It is possible to enter a lucid dream directly from waking.
Usually this entails lying down, relaxing, and allowing the body to fall asleep while the mind stays awake. Difficulties include falling asleep along with the body, or the body staying awake with the mind. Decoupling the two is tricky but possible.
To enter normal sleep we begin by letting our thoughts wander until they turn into daydreams that either dissolve into oblivion along with our self-awareness and volition or else spontaneously evolve into hypnagogic imagery (short vivid hallucinations) that eventually cohere into a full-blown three dimensional dreamscape. Which case it is depends on how far we are into sleep.
Early on, sleep consists of delta brainwave activity and no REM (rapid eye movement) indicating consciousness is off elsewhere.
Most likely the soul is running its astral errands while the body does its repairs. Later in the cycle after these tasks are out of the way, or when taking a nap, the delta stage is replaced by immediate onset of hypnagogic and REM activity after mental relaxation. But these are passive dreams since lack of lucidity in them implies impaired volition.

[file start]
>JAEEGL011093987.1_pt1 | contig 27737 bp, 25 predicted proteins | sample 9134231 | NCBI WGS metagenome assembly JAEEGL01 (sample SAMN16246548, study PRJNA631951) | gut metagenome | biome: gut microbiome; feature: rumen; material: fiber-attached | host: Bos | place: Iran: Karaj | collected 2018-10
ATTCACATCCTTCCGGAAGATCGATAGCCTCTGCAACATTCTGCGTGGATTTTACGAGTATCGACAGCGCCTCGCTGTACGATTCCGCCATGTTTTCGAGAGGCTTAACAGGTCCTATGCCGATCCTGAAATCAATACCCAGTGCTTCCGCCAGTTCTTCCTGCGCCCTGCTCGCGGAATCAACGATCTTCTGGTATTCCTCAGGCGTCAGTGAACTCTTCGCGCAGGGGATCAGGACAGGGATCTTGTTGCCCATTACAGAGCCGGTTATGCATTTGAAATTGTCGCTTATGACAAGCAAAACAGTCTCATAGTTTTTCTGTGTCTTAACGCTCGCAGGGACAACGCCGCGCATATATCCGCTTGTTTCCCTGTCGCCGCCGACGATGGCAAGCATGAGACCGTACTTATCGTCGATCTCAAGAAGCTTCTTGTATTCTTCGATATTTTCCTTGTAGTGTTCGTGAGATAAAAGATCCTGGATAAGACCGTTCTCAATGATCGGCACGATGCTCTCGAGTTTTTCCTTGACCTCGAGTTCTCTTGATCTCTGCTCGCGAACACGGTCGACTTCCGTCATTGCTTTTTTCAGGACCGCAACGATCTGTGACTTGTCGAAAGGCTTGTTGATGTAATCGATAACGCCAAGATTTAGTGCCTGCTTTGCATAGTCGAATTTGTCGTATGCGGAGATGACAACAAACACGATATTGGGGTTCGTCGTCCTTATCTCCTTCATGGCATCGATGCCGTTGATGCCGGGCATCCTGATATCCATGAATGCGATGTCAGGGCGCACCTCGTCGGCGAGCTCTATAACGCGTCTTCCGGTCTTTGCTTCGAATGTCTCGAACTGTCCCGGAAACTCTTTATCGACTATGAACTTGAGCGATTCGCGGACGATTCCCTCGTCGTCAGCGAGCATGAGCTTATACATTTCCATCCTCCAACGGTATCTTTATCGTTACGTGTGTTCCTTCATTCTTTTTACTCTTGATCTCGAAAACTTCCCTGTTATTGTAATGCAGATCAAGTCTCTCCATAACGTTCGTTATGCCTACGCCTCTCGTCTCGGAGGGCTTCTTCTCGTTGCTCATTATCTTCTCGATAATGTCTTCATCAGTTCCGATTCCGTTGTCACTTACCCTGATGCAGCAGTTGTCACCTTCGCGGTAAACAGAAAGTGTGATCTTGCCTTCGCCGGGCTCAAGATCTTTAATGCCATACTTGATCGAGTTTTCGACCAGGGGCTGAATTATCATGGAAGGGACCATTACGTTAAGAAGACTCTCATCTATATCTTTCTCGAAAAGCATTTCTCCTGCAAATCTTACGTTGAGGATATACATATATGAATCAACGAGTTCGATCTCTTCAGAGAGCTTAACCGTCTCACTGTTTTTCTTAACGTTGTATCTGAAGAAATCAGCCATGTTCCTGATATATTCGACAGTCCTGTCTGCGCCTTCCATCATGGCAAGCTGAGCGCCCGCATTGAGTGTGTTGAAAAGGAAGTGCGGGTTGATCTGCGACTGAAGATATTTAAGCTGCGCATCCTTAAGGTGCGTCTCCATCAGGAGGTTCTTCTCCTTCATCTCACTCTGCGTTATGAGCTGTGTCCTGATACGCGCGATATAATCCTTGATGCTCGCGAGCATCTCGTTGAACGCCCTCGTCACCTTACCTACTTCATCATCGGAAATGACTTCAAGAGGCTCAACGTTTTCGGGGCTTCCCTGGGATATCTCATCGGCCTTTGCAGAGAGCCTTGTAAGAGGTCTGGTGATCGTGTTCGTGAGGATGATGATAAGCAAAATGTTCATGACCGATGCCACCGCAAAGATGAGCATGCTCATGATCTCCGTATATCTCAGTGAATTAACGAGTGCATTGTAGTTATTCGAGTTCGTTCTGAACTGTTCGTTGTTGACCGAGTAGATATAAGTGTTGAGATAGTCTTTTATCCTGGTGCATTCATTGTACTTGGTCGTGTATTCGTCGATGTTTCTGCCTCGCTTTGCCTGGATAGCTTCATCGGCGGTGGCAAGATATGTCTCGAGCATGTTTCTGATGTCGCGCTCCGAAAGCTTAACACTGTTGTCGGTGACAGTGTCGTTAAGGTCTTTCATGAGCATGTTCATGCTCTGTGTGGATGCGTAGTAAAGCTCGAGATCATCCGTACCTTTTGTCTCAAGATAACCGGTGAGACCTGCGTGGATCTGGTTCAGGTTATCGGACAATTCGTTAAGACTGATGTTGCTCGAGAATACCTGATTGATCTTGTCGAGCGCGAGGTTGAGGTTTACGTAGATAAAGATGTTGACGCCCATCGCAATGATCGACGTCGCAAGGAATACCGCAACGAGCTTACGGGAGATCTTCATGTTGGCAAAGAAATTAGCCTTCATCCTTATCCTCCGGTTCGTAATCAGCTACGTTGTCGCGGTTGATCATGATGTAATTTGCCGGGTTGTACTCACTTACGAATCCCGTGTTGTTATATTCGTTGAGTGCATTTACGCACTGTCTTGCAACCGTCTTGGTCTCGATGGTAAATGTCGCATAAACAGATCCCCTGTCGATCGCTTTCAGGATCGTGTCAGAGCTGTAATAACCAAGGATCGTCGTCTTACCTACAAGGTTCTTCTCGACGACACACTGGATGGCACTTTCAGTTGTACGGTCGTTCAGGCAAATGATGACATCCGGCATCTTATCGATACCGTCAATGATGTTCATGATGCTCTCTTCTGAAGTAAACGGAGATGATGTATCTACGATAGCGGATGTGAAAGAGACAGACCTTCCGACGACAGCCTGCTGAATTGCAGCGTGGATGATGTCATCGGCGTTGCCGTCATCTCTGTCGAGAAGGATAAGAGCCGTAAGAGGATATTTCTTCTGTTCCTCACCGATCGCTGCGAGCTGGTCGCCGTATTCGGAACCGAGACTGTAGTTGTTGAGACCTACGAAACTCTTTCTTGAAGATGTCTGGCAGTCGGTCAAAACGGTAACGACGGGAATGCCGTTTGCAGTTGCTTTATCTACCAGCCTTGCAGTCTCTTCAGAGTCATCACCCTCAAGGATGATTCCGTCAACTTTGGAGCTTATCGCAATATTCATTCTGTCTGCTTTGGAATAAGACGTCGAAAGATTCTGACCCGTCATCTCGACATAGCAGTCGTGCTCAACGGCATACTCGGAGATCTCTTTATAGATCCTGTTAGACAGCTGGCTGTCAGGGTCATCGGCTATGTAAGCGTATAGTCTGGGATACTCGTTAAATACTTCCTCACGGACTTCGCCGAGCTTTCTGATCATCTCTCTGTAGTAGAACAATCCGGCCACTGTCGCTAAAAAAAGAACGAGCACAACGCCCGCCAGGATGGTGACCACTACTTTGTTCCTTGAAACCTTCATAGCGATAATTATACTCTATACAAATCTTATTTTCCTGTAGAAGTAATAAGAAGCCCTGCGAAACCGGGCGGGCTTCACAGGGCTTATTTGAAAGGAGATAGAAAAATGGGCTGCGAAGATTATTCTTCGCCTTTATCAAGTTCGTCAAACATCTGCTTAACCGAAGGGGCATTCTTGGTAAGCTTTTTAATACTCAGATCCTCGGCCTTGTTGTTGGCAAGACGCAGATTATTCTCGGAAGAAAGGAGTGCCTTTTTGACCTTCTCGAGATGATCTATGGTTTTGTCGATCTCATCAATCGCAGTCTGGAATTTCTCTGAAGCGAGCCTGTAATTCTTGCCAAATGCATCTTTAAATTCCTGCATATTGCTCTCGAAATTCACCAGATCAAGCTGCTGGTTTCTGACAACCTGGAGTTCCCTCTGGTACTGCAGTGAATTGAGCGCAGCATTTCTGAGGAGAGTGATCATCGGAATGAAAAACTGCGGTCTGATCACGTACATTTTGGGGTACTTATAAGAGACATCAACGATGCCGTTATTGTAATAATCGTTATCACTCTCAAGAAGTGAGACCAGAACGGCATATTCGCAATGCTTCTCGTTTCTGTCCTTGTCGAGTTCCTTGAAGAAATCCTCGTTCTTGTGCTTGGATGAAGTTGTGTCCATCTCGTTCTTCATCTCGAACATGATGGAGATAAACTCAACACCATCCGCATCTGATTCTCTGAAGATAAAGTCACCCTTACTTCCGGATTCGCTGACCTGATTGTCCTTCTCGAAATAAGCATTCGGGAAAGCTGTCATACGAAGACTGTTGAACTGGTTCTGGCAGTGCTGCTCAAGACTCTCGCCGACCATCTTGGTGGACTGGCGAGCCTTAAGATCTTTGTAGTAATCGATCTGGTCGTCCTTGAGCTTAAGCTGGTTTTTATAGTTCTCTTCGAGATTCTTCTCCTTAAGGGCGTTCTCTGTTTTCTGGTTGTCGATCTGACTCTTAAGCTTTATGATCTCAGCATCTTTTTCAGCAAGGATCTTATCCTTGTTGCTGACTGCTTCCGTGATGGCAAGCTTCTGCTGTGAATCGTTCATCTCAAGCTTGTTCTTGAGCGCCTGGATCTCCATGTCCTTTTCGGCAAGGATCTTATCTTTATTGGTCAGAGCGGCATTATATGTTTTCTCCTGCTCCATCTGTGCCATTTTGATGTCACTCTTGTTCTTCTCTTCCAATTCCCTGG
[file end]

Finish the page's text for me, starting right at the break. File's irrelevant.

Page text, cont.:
Why are dreams so much more vivid than conscious visualization? Because the images are being projected by the subconscious, not the conscious mind.
Why do we lose self-awareness when we go to sleep? Because as we let our thoughts wander, the subconscious starts to direct our consciously projected images while our conscious mind takes on a more passive and self-obliterating role. It does not take long for the subconscious to take over the role of projector as well, and that is when mere mental images become virtual realities.
The trade-off is that we have already abandoned ourselves by the time the dream projection kicks in.
We can understand the various states of internal imagery as being the result of either the conscious subconscious either directing or projecting these images:
- Active dreaming – conscious directs while subconscious projects.
- Passive dreaming – subconscious directs and projects.
- Daydreaming – subconscious directs while conscious projects.
- Visualizing – conscious directs and projects.
Inducing lucid dreams from a waking state therefore requires that the conscious mind retain its self-awareness and volition while the subconscious is given free rein to begin projecting the dreamscape.